Mission, History & Values

At Darrow School, we are dedicated to serving students with diverse backgrounds and abilities, building on each student’s individual talents and interests to inspire enduring confidence for success in college and life.

We accomplish this mission with a dynamic curriculum that is rooted in the liberal arts and sciences, individually focused, and which combines innovative classroom instruction with hands-on learning, and environmental consciousness. 

Founded in 1932

Darrow School opened in the fall of 1932 as the Lebanon School for Boys. 

Unlike many private learning institutions that were founded by a single person, Darrow was originated by a group of educational and community leaders who shared a set of values about education and community responsibility.

It was renamed Darrow School in 1939 in honor of the local family who had first settled the land and had provided support and leadership in its early years as a Shaker community.

Our Shaker Past and How it's Still Alive

The Shakers came to Mt. Lebanon in 1781 and established a self-sufficient religious community that is remembered for its seed and medicinal enterprises, for respect and interdependence with the environment, for the quality and simplicity of its hand-crafted furniture, and for its unique approach to living and learning. 

Our campus is a nationally recognized historic site where one of America’s early Shaker settlements existed. Their architecture and design sense is reflected in the buildings in which we now live, work, play, and study.

The Shakers were known for several things, including individual productivity, creative problem solving, and interdependence with the natural environment. We believe these values are worth holding onto, and we practice them each day. They, too, are part of the spirit that drives our community. What is now the Darrow School campus was their home.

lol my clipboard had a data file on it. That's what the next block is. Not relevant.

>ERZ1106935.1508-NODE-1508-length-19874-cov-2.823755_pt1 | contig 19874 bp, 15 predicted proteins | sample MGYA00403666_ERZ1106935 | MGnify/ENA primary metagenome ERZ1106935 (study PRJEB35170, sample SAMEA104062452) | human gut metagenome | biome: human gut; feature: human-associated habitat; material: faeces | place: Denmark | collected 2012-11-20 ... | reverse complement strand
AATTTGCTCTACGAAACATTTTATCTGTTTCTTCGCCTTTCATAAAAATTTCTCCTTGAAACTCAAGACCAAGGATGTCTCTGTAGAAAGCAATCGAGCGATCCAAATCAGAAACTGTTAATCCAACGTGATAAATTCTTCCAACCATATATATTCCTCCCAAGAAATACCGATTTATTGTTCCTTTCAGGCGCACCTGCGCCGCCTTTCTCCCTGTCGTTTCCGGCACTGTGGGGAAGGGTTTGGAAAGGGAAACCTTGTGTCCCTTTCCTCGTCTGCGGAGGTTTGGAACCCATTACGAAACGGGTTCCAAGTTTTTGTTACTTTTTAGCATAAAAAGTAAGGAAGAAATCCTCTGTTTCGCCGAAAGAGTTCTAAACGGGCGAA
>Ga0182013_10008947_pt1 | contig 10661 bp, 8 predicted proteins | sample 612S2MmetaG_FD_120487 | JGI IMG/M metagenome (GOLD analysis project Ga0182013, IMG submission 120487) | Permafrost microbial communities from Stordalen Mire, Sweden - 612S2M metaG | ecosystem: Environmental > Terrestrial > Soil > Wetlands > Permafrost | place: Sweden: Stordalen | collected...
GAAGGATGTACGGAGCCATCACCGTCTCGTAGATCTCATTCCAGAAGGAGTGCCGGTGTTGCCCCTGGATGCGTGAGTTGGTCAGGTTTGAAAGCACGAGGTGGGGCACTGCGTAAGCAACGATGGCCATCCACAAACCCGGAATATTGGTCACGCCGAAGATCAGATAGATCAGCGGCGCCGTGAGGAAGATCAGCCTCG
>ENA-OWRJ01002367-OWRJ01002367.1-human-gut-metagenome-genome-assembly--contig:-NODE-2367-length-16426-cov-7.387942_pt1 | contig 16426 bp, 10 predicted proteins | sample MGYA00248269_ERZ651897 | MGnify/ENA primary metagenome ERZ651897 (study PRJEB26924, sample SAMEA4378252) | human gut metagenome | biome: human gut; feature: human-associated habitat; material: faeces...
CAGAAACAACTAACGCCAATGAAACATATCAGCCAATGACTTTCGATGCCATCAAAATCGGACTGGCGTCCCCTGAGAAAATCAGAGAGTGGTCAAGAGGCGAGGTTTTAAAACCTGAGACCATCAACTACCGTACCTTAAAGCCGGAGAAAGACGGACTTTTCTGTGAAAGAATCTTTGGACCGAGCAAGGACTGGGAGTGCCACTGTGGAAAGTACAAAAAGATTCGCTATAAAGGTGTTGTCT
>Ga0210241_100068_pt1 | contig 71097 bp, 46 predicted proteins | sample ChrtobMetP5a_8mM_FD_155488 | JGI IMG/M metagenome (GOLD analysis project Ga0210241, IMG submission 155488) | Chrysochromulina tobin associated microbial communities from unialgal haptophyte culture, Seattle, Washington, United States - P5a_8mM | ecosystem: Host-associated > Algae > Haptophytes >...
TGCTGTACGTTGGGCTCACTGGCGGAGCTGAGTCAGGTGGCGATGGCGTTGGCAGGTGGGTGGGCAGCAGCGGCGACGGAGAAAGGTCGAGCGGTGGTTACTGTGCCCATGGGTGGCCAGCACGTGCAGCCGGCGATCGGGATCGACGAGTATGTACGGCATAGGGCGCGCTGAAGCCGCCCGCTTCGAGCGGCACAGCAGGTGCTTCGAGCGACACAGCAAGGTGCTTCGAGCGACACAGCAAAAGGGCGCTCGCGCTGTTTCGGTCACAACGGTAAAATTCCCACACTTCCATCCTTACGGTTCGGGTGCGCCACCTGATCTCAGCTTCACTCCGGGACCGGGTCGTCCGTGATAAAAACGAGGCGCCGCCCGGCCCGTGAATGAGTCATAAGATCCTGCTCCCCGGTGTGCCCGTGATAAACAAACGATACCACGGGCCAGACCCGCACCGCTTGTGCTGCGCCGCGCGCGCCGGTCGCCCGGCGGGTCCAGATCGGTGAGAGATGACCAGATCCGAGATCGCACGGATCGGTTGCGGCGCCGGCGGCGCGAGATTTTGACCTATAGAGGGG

How Our Values Were Established

The Shaker principle of “hands to work” is still part of the Darrow ethos. 

In addition to the hard work (and joy) of meeting academic, intellectual, and creative challenges, our students and faculty perform duties that improve the quality of our lives together. 

The value of shared responsibility as part of service to a larger community is at work here every single day. The atmosphere of integrity, industry, and simplicity permeates life on campus. 

A National Historic Landmark

Darrow is the only school in the United States located on the site of an historic Shaker village. It’s a setting of unparalleled beauty and historical significance that has helped define the character of the School and touches the lives of everyone who lives and learns here. 

It also is a collection of landmark buildings built in the unique Shaker style: inspired craftsmanship, clean aesthetics, and simplicity in design.

Darrow Today

Darrow draws students from around the world, including countries such as Ghana, China, Japan, Turkey, and the Bahamas, as well as from North America.

The diversity doesn’t stop there. Darrow students come from all over America: large cities, small towns, and suburbs. We have star students, star athletes, bookworms, video gamers, musicians, and people with interests too diverse to list here.

The curriculum is balanced between traditional liberal arts areas of study (math, science, the arts, literature, and world languages) and an exciting menu of highly creative electives that enable students to explore their own passions and interests. Athletics (including team sports and individual pursuits) and the arts, both performing and visual, are cornerstones of our educational approach.

A Special Focus on Sustainability

The National Association of Independent Schools (NAIS) has recognized Darrow School as a Leading Edge Honoree for its curriculum innovation, specifically in the area of sustainability. 

The School’s Sustainability Program is a central element of the academic program and features the Living Machine®, an environmentally advanced wastewater treatment facility that processes wastewater from campus buildings via a bio-mimetic system using bacterial and mechanical filtration.

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